Night time story – Move over Cloud, Edge computing is here

Once upon a time, computing was happening on PCs and Servers. Bigger organizations like Banks were setting up the server farms in data-centers for their computing needs. Along came big companies like Amazon, AT&T, Microsoft and what not that setup their own server farms and started to rent out the computing power. And one day Big Data showed up. Small companies that could not afford maintain their own data-centers but had a great idea, started out in Cloud. That was the dawn of Cloud as we know it. And rest is history. So computing moved from the devices that were on the Edge of Internet or “Cloud” to the “Cloud”.

Fast forward few years. Smart Phones and Autonomous devices brought in a new age. Mobile phones became way powerful than 15 year old high end PCs providing good amount of processing power. Autonomous components needed answer right then and there based on the live-events. There is no margin for error or delay. If the autopilot in car detects oncoming car in its track it has to decide next course of action right away. No time to send a message to Cloud and wait. Or god forbids, no signal. So computing has to be done in situ. That is Edge computing.

Now this does not mean that Cloud is on its way out. Both have their own niches. For example, Autonomous device has to react based on real-life events in wild. Think nature. These are the critters that react to their environment. They do not need a central hub to guide them or help them to navigate. They look around and find their way to food and avoid colliding with other objects or insects. But that does not mean that queen or alpha-counterpart is useless. They guide the colonies in case of disaster or finding new abodes and prospects. That is Cloud which is seeing all and deciding the next best course of action.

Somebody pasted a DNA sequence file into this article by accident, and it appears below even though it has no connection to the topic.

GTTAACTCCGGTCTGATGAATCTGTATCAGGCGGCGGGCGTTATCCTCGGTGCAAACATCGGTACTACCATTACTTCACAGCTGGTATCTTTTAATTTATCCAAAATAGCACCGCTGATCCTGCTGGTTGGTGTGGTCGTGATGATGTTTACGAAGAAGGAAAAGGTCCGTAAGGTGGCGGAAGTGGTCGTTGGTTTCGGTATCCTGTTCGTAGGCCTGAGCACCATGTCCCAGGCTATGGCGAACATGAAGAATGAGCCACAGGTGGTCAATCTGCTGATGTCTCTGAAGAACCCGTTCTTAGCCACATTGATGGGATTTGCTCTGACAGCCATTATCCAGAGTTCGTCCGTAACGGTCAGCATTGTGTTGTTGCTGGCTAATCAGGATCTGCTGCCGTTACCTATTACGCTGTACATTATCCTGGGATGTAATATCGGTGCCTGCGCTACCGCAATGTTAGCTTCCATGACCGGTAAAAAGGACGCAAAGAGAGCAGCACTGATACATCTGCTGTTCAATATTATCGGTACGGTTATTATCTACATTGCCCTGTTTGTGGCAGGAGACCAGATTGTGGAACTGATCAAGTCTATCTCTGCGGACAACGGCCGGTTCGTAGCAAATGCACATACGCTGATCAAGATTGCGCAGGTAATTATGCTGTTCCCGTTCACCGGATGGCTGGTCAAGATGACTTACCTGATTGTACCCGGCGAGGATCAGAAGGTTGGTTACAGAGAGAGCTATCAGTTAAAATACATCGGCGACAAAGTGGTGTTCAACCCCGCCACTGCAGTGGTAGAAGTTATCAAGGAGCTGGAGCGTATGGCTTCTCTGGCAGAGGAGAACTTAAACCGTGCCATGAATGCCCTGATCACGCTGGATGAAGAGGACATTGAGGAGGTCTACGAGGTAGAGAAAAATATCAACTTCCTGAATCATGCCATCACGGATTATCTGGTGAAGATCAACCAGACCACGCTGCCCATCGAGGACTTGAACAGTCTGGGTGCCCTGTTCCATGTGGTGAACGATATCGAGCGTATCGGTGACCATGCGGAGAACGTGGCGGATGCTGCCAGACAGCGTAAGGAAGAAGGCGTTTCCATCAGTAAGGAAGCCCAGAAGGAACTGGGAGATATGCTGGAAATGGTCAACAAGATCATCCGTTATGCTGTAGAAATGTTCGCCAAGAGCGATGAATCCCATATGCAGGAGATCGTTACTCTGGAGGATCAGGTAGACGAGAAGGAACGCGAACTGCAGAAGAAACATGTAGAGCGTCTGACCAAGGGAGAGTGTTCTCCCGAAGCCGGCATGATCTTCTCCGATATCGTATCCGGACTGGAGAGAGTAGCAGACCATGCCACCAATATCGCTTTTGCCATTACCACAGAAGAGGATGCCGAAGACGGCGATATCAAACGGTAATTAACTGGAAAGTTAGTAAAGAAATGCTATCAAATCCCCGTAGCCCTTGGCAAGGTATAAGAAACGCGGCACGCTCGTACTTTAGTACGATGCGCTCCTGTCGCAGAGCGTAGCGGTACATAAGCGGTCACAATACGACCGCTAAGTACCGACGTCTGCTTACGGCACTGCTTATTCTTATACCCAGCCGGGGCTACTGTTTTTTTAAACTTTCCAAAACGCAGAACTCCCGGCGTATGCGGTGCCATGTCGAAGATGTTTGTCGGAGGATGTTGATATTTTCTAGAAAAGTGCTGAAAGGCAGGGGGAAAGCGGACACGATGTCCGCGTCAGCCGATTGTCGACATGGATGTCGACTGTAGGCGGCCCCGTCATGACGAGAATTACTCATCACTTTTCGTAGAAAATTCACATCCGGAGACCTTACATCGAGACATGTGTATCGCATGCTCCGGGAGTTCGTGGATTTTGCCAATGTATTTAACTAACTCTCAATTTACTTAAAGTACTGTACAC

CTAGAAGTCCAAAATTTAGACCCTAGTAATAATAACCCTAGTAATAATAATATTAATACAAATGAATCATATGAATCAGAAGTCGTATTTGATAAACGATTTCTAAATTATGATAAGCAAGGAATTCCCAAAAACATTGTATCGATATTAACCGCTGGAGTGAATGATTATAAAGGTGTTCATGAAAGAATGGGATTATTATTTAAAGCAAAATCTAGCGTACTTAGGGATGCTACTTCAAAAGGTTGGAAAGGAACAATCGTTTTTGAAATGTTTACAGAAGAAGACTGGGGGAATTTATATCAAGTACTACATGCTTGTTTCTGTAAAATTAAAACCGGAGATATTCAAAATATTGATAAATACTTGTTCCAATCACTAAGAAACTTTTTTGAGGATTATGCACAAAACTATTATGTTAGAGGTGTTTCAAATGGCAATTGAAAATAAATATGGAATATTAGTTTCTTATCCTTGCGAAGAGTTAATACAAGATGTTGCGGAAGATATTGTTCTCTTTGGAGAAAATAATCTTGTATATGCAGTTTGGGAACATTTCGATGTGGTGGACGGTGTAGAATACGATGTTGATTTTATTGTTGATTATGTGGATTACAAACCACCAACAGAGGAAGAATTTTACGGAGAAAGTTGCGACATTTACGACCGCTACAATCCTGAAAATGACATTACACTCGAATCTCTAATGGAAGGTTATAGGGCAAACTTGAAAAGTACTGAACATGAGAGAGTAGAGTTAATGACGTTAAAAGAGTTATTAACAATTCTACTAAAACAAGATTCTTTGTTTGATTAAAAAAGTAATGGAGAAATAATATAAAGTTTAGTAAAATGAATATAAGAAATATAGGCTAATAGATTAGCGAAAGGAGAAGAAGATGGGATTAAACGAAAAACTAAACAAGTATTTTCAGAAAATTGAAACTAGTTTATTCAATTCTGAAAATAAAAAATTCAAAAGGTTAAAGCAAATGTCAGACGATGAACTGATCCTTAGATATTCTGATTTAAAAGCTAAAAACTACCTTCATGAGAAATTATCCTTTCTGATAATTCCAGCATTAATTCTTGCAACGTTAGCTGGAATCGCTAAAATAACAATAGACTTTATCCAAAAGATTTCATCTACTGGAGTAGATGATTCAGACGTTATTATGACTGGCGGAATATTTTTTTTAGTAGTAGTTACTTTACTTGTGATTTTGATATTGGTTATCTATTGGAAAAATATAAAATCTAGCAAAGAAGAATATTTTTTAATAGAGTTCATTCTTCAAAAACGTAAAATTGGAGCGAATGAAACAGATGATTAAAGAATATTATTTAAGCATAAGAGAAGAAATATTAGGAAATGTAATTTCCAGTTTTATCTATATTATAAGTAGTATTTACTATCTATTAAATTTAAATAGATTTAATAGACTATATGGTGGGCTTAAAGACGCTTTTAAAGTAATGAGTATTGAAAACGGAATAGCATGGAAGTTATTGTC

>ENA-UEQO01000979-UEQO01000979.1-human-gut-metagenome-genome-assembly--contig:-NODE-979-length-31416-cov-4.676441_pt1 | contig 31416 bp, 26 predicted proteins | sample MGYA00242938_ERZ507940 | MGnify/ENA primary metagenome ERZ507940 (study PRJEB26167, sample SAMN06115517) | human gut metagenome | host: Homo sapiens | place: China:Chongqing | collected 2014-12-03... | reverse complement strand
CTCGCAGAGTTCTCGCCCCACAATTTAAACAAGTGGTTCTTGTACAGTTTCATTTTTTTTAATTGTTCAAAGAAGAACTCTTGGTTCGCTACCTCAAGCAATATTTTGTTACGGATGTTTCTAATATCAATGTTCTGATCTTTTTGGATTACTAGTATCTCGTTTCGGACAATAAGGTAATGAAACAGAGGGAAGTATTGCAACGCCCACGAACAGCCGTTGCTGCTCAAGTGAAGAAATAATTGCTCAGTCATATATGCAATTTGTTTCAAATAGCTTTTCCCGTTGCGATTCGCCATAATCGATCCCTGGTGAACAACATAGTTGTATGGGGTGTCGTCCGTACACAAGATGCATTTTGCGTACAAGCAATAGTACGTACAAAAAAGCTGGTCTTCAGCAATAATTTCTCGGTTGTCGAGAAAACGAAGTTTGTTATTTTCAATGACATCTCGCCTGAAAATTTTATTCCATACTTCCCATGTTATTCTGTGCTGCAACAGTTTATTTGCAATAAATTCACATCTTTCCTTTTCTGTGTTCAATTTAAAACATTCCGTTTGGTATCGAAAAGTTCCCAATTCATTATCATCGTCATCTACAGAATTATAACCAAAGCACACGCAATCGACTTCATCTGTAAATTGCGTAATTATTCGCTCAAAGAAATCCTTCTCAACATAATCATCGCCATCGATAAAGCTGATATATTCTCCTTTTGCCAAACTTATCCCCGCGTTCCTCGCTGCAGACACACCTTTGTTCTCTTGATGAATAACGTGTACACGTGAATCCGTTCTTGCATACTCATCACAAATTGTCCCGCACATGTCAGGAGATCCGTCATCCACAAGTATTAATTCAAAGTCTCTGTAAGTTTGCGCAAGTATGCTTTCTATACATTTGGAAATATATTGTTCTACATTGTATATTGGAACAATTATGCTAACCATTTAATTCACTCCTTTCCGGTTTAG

So to get a quick solution, Edge Computing is must. But on a grand scale you need to bring data to central computing or Cloud, analyze, find patterns and decide what is best course of action.

And then they both lived happily ever after!

php : find if IP address is in Network range

Using pear Net_IPv4 module one can find if a given IP address is in provided Network range or on the subnet.

<?php
        // check if IP falls in provided subnet
        include("Net/IPv4.php");

        $ipAddr  = "192.168.1.8";
        $netAddr = "192.168.1.0/29"; // 192.168.1.0 - 192.168.1.7

        $objIP = new Net_IPv4();

        echo $objIP->ipInNetwork($ipAddr, $netAddr) ? "$ipAddr is in $netAddrn" : "$ipAddr is not in $netAddrn";
?>

This requires pear Net_IPv4 module which can be installing in one of the following ways.

pear install Net_IPv4
php pyrus.phar install pear/Net_IPv4

perl : find if IP address is in Network range

Using NetAddr::IP one can find if a given IP address is in provided Network range or on the subnet. This can take many different representations of the subnet address. For example you can throw at it the CIDR (e.g. 192.168.1.0/29) or explicit start and end addresses (e.g. 192.168.1.0-192.168.1.7) or even with network mask (e.g. 192.168.1.0 mask 255.255.255.248). Following example shows all of these possible cases.

#!/usr/local/bin/perl

use NetAddr::IP;

my $ipAddr  = "192.168.1.8";
my $netAddr = "192.168.1.0/29"; # 192.168.1.0 - 192.168.1.7

my $network  = NetAddr::IP->new($netAddr);
#my $network  = NetAddr::IP->new("192.168.1.0", "255.255.255.248");
#my $network  = NetAddr::IP->new("192.168.1.0", "29");
#my $network  = NetAddr::IP->new("192.168.1.0-192.168.1.7");
my $ip = NetAddr::IP->new($ipAddr);

if ($ip->within($network)) {
        print $ip->addr() . " is in same subnetn";
}
else {
        print $ip->addr() . " is outside the subnetn";
}

There are multiple ways the input for network can be provided (four ways are shown above with 3 commented).